battle,” Ames noted, “1,392 rounds of ammunition were expended.”68 That total was for Ames’
command alone, and the salvos remained effective even when the ammunition train was removed
from the battlefield. “Had not the ammunition train been removed, we would not have failed of
ammunition at any time.”69 Lauding his subordinates, Ames praised his lieutenants and enlisted
Sears, To the Gates of Richmond: The Peninsula Campaign, 311, O.R., Series I, Vol., XI, Part II, 252-
Sears, To the Gates of Richmond: The Peninsula Campaign, 311-312.
Benson, The Public Career of Adelbert Ames, 1861-1876, 41.
O.R., Series I, Vol., XI, Part II, 252-253, (report is also found in Ames Family Papers).
Ibid., 252-253.
Ibid., 252-253.
men for behaving coolly and courageously—traits that the battery commander possessed as well.
Ames went on to boast that even, “Every private of the battery nobly did his duty.”70
Ames received a great deal of praise for his conduct. In a report to Henry J. Hunt, one of
the highest ranking artillerymen in the army, Lieutenant Colonel George W. Getty described the
events of the battle. A West Point man himself—and an eventual Major General in his own
right—Getty lauded the conduct and displayed admiration for Ames and his command:
At the Battle of Malvern Hill, July 1, Ames’ Battery was posted on
the right of the main road leading by the House, and with other
batteries, was supported by the division of General Morrell. The
battery remained on the field during the entire day, and was handled
with great skill…First Lieutenant Adelbert Ames, commanding
Battery A, Fifth Artillery, deserves particular mention for his
gallantry and skill at the battles of Chickahominy and Malvern.71
Due to Ames’ conduct at Malvern Hill, he received another promotion. Now a brevet
Lieutenant Colonel, Ames was a proven and recognized field officer.72 Up until this point, Ames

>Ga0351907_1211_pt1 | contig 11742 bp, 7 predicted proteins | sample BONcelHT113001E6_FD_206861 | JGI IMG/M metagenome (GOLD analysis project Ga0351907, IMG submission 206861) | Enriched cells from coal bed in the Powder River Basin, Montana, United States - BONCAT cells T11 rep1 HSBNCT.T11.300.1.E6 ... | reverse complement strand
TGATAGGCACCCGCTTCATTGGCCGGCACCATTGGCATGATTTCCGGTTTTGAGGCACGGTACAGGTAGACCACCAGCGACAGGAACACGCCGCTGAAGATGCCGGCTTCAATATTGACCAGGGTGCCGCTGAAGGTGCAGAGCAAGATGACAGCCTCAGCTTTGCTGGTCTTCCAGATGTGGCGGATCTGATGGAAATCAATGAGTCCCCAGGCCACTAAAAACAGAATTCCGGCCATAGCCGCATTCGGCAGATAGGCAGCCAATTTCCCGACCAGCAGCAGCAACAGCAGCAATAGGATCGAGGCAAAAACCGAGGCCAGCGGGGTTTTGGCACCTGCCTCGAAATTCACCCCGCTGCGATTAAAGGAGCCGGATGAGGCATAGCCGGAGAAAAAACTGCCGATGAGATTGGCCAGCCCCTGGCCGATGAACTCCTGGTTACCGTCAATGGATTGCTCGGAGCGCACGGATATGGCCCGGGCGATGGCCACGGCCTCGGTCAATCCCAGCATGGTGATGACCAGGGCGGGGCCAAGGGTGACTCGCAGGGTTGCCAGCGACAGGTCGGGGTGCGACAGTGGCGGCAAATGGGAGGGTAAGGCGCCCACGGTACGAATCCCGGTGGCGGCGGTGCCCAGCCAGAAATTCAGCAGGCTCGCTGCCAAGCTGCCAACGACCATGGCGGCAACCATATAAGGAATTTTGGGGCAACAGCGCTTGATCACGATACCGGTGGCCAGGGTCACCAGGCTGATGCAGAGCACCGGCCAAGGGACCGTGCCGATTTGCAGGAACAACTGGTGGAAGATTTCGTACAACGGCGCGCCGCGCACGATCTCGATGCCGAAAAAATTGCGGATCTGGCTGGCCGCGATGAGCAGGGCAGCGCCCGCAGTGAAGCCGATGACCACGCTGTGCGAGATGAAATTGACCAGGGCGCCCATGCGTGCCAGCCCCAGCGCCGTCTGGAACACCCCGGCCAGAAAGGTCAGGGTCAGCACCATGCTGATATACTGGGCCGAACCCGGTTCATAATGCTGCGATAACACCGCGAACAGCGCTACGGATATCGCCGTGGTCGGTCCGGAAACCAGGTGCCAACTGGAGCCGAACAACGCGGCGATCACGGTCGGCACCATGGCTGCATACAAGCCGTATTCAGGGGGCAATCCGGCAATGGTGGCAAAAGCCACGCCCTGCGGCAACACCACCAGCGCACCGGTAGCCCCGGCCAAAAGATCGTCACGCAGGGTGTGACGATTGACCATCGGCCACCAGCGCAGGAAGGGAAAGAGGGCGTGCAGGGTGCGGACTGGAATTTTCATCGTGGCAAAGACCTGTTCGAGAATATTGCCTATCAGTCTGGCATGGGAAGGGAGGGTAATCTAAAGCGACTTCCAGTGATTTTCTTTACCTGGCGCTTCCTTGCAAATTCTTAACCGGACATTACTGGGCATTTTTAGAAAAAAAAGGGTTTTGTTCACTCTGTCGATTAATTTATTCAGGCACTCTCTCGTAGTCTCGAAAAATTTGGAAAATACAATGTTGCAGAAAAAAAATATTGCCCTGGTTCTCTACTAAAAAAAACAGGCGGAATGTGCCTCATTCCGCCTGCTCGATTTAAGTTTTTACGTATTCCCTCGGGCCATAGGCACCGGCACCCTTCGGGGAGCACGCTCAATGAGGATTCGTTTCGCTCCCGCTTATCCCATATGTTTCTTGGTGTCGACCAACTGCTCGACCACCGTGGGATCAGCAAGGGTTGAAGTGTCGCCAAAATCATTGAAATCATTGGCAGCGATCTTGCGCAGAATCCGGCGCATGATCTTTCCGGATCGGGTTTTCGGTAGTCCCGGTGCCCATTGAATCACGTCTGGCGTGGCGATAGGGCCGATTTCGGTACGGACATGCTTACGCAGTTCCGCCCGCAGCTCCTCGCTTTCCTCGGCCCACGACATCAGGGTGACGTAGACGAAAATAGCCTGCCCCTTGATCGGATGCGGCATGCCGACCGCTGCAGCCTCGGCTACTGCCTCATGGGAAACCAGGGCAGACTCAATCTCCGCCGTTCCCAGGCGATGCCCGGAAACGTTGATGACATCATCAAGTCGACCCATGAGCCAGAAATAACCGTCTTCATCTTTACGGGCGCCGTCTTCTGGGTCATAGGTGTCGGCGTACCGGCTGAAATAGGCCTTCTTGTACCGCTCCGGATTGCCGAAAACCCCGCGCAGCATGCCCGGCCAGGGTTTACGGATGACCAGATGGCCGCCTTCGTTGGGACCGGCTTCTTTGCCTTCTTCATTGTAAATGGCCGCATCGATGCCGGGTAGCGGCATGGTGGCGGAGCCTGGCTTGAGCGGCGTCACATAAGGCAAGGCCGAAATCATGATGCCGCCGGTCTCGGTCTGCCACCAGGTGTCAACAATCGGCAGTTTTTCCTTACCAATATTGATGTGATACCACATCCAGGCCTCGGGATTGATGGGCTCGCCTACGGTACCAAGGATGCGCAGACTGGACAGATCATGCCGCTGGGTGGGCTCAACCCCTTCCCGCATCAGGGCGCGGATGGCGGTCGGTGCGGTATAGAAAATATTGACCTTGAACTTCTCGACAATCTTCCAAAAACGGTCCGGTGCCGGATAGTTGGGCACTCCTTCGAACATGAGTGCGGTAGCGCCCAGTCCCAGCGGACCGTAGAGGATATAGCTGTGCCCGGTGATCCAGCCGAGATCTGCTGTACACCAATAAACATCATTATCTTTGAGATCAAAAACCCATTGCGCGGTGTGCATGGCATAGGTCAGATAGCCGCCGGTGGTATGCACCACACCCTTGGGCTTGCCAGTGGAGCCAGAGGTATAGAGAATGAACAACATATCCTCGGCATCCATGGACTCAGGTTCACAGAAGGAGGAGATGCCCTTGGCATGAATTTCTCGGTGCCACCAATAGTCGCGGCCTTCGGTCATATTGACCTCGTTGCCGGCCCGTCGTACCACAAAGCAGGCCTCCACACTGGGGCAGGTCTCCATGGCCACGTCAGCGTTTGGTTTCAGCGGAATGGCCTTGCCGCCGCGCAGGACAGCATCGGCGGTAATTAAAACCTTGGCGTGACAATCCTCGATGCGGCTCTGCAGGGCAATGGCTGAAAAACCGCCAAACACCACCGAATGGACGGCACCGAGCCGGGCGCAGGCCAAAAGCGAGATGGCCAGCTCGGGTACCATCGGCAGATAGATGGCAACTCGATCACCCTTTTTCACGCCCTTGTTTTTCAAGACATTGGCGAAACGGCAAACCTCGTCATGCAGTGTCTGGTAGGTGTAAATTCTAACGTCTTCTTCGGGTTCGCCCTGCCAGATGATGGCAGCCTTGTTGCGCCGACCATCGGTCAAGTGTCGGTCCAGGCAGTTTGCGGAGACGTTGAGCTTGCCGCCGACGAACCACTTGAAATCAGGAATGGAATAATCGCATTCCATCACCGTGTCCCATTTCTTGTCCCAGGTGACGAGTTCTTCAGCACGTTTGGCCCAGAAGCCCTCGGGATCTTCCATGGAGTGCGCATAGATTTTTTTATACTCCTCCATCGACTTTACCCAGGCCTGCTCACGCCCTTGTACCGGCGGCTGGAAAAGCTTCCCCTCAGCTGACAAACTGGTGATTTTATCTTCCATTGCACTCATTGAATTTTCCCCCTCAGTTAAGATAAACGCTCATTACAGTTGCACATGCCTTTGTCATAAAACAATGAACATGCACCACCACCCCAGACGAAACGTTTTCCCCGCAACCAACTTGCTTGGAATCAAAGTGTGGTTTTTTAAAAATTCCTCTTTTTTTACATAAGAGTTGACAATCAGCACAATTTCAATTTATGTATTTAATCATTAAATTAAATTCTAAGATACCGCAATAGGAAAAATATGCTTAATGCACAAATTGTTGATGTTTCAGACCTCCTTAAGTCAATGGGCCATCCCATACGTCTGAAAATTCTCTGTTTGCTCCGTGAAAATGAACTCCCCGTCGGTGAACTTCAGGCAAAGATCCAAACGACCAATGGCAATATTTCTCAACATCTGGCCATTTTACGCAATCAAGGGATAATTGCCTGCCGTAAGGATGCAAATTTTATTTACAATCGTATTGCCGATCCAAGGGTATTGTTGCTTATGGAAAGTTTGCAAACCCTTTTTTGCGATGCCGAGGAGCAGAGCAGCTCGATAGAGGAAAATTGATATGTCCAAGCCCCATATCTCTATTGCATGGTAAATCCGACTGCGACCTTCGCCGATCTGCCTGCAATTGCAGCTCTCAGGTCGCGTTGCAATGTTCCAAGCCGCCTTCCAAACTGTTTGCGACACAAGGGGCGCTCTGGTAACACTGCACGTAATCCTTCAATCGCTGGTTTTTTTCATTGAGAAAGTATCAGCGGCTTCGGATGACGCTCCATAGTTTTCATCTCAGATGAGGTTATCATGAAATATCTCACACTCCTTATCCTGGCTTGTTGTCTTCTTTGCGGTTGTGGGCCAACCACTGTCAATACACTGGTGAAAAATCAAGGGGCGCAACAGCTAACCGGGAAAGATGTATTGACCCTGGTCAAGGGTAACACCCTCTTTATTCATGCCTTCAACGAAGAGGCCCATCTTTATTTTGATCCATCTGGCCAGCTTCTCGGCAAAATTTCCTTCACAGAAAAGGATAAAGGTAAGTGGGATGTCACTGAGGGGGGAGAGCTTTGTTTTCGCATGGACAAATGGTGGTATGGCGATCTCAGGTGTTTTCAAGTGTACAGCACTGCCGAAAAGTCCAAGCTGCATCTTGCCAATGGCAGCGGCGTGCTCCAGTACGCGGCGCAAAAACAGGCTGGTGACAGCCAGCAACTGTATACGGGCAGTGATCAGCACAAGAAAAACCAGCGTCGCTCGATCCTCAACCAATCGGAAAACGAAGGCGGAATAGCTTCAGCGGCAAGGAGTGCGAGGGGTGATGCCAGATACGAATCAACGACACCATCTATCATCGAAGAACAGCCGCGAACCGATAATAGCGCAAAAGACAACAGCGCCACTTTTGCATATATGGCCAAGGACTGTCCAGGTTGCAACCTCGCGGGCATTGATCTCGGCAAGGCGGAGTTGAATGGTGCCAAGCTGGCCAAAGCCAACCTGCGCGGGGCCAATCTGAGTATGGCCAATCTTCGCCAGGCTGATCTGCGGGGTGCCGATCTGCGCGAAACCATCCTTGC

seemed comfortable in his surroundings. He had bypassed the rank of captain, was made a brevet
Major and then a brevet Lieutenant Colonel while commanding one the most highly regarded
batteries in one of the most highly respected artillery regiments in the entire army. However, by
mid-1862, President Lincoln recognized the need for more troops and authorized a call for an
additional 300,000 volunteer soldiers. Needing veteran officers to command these green recruits,
the War Department relaxed its aversion to Regular Army officers serving in volunteer
regiments. It was due to this influx of new soldiers, and Ames’ impressive, record that the young
lieutenant colonel found himself in command of what would become one of the most respected,
decorated, and storied volunteer regiments in the Union Army.
O.R., Series I, Vol., XI, Part II, 252-253.
Benson, The Public Career of Adelbert Ames, 1861-1876, 41. Ames ed. Chronicles From the Nineteenth
Century, 13.
Temporarily assigned to the Topographical Engineers after the Peninsula Campaign, for
reasons unknown, Ames, by order of the War Department, took a special leave of absence to
assume command of a newly formed regiment in his native state of Maine.73 One of five new
regiments from the state of Maine, the Twentieth Maine volunteers appeared to be the antonym
of their new, refined, yet occasionally impatient commanding officer. Like Ames, every soldier
was born and raised in the sometimes inhospitable climate of Maine. The livelihoods and
lifestyles that the Mainers were accustomed to were familiar to Ames. Many were farmers,
fisherman, and woodsmen. However, the greatest contradistinction between Ames, now a
Colonel, and his troops was that Ames had a top-tier military education and was a polished
military man who had seen action while his new regiment lacked the same tutelage and had